Word of the day

20/08/2020

Fomite – objects or materials which are likely to carry infection, such as clothes, utensils, and furniture; an inanimate object or substance, such as clothing, furniture, or soap, that is capable of transmitting infectious organisms from one individual to another.


Sowell says

20/08/2020


Rural round-up

20/08/2020

Some farmers can’t access stock due to Auckland border restrictions – Sarah robson:

Farmers with properties either side of Auckland’s southern border are frustrated they haven’t been able to check stock or get essential supplies because of the alert level 3 lockdown.

Travel in to, out of and through Auckland is heavily restricted, with only a limited number of exemptions.

Federated Farmers Auckland president Alan Cole said that was causing headaches for farmers with properties in both Auckland and Waikato.

“They are unable to get to them,” he said.

“You need to be able to get to your stock basically every day or every second day to feed out, check them. Some of the guys are calving at the moment and they’ve got properties on either side of the boundary.” . . 

COVID-19: Let the small guys stay open — Feds – Sudesh Kissun:

Calls are growing for the Government to allow butchers and independent fruit and vegetable retailers to operate under COVID-19 Alert Levels.

Federated Farmers is the latest industry lobby calling for the Government to reconsider and let small fresh food sellers stay open under level 3 and, if necessary, at level 4.

New Zealand’s first COVID-19 lockdown rules meant butchers, bakers and greengrocers could not open as the small retailers were considered non-essential.

But Feds president Andrew Hoggard is pleading with the Government to “let the little guys stay open”. . . 

Meeting leads to productive relationship – Kerrie Waterworth:

A Wanaka farmer and sheep breeder who has developed wool for some of the world’s most sought-after Covid-19  face masks is already thinking of new value-added ways to use coarse wool in other industries. Kerrie Waterworth reports.

Five  years ago Andy Ramsden was looking for a home for a new type of wool from his trademarked Astino breed.

At a presentation in Queenstown by a New York consultancy firm on the state of the New Zealand wool industry he met the chief executive of Auckland-based air filter producer Lanaco, Nick Davenport.

Mr Ramsden said they sat down for a quick cup of coffee and stood up four hours later. . . 

Velvet trumps venison – Sally Rae:

It is a tale of two halves in the deer industry as venison schedule prices drop to their lowest level in more than a decade while consumer demand for velvet remains robust.

ANZ’s latest Agri Focus report said venison markets were “extremely challenging”; venison was highly exposed to the European restaurant trade and the industry was scrambling to move more products into the retail space to reduce reliance on the food service sector.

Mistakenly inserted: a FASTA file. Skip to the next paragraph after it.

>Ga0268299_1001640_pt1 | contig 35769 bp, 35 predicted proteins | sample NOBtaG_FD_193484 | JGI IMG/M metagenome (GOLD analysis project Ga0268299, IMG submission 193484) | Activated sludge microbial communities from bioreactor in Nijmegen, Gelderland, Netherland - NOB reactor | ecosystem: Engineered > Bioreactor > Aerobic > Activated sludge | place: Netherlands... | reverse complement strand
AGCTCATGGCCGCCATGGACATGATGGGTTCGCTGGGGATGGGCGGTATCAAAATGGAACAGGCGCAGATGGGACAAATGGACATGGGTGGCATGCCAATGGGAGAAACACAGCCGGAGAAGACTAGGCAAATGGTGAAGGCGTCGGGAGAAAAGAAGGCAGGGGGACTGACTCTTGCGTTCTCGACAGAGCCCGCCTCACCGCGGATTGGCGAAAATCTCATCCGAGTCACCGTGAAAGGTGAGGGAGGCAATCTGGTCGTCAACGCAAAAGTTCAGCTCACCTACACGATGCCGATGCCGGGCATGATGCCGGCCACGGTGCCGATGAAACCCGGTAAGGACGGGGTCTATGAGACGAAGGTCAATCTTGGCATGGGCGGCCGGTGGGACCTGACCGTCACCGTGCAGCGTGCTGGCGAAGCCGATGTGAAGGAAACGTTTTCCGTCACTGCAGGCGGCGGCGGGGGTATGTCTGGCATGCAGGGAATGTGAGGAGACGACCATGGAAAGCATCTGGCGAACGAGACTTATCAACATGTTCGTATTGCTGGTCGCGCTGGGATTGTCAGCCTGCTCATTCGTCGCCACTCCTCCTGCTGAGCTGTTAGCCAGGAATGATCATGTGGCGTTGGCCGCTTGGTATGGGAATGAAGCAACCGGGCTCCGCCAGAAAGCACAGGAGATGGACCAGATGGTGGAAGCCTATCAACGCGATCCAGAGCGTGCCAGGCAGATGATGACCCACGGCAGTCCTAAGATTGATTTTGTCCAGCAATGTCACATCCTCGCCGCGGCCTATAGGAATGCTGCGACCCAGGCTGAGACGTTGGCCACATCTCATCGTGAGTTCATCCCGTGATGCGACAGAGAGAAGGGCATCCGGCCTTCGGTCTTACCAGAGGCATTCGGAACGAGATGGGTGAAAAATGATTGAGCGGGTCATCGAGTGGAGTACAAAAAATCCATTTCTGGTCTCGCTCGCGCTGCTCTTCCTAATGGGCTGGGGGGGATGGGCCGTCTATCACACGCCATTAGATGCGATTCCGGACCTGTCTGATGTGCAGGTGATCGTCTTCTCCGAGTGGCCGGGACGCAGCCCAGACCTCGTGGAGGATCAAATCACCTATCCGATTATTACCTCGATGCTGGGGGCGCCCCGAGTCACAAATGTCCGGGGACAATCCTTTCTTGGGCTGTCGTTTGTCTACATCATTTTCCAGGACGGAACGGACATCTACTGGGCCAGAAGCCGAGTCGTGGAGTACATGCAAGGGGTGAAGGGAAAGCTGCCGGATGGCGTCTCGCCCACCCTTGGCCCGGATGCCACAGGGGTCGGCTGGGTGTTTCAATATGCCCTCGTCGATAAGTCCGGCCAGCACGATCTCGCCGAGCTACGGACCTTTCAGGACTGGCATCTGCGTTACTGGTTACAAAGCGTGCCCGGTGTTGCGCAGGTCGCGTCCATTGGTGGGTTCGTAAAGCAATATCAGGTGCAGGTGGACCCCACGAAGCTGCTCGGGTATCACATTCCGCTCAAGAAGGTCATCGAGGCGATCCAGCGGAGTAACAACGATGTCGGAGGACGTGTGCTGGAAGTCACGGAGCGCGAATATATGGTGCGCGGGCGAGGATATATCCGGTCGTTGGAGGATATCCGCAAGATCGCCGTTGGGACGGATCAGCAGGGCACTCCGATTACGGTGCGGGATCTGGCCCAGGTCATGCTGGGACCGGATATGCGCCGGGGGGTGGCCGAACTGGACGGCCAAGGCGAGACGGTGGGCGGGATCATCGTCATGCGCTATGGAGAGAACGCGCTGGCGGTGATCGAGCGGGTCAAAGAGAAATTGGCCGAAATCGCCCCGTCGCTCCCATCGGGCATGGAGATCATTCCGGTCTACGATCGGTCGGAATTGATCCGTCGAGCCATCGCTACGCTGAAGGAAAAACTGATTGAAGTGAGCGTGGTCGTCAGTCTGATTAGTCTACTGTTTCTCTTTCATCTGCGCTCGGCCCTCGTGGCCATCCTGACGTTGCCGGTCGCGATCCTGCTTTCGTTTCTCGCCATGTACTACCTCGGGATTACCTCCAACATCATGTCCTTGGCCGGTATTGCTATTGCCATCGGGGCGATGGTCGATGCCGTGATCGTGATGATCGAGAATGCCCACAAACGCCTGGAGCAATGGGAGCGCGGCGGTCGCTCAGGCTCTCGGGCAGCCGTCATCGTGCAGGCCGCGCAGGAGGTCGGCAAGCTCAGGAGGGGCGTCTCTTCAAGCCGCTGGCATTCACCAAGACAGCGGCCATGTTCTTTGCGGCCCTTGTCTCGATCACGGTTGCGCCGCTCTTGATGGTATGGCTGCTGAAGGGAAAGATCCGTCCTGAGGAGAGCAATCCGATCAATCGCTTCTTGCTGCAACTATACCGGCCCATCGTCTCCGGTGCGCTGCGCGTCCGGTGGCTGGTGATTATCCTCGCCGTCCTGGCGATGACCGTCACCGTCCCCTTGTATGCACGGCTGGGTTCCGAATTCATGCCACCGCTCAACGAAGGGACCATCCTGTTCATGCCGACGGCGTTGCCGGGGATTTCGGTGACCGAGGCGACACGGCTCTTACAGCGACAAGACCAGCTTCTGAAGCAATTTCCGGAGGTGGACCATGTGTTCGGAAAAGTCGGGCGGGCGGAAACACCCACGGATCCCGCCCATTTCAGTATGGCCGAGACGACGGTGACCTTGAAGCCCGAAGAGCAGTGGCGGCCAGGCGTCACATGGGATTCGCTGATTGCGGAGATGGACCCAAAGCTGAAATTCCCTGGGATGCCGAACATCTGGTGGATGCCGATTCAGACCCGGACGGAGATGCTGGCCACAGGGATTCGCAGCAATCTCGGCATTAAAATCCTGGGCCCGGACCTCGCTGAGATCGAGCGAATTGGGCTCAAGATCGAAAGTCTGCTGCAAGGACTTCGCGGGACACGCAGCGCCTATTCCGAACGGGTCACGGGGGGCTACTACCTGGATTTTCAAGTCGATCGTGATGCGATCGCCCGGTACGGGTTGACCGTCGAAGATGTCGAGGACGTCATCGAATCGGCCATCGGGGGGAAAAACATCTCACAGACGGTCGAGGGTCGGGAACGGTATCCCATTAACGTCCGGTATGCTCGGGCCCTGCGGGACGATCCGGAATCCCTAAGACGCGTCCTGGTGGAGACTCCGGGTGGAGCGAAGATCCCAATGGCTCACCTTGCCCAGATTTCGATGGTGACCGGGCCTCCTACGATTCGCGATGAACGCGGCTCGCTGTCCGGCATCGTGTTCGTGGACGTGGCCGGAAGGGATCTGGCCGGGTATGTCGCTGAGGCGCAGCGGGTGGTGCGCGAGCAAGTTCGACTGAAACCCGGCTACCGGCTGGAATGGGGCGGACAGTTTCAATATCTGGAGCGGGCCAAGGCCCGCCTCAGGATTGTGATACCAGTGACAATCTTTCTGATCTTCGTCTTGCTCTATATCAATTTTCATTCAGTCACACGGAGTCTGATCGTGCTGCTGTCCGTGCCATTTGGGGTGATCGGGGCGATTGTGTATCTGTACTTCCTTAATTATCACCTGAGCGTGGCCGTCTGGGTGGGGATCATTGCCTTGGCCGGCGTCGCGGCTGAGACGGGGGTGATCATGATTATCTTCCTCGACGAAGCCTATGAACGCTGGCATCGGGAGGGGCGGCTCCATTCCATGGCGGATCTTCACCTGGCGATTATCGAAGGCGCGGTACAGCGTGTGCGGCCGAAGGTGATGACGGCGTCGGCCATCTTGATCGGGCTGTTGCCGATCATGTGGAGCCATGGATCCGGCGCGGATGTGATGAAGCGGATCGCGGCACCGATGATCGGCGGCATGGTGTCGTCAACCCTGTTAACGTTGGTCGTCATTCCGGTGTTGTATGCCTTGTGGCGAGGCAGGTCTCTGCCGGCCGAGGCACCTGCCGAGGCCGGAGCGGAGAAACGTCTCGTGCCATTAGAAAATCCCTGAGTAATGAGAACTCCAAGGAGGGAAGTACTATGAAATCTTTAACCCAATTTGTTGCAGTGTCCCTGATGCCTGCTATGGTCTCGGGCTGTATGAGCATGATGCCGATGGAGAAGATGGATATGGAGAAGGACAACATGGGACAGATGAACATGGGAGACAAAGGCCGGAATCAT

Farmgate prices for deer might have “ticked up a tad” recently but prices had not been at such low levels for more than a decade.

“It is a real blow for an industry that was doing so well and had appeared to have moved away from the volatile cycles of boom and bust that have long plagued the industry,” the report said. . .

NZ food industry benefits from leading-edge portable drying technology:

When Robert Barnes was asked by a friend to build a dryer to dehydrate macadamia nuts 25 years ago, he never thought it would be the start of his own drying machine business.

Robert, an electrician and refrigeration engineer by trade, set up his own refrigeration and air-conditioning company in 1989, attracting Port of Tauranga as one of his clients. Since 1995 he has also been using his skills to develop highly innovative Rexmoi® Dryers. He sold the refrigeration and air conditioning business five years ago to focus solely on Drying Solutions Ltd.

Now Robert is gearing up to exhibit a Rexmoi® Dryer, at his fourth Foodtech Packtech show next month. . . 

Cow’s milk greener than vegan alternatives :

Cows’ milk from grass-based systems is environmentally friendlier than plant-based alternatives because it uses far less soya, according to a new study.

It says vegans and others who buy milk substitutes made from soya for their latte and cappuccino, or breakfast cereal, are harming the planet. The study, published in the Journal of Applied Animal Nutrition, says consumers’ ever-increasing demand for soya meal and palm kernel meal is fuelling the destruction of rainforest.

The authors calculate that about 85 litres of milk is produced in the UK for every kilo of soya bean meal consumed by dairy cows. . . 


Team let down

20/08/2020

We were told to stay home in our bubbles and we did, even though we now know that the government wasn’t acting lawfully in ordering us to do so for the first nine days.

A Full Bench (three Judges) of the High Court has made a declaration that, for the 9 day period between 26 March and 3 April 2020, the Government’s requirement that New Zealanders stay at home and in their bubbles was justified, but unlawful.  . . 

The government, not surprisingly has seized on the word justified.

It should however be concentrating on unlawful so it learns from its mistake and doesn’t repeat it as it has repeated several other mistakes most glaring of which are those that led to most people working at the border where they could be exposed to Covid-19 not being tested for the disease.

When most of us did, and continue to do. what we are told to do to keep ourselves and others safe it is galling to be let down when those doing the telling aren’t doing all they should be doing.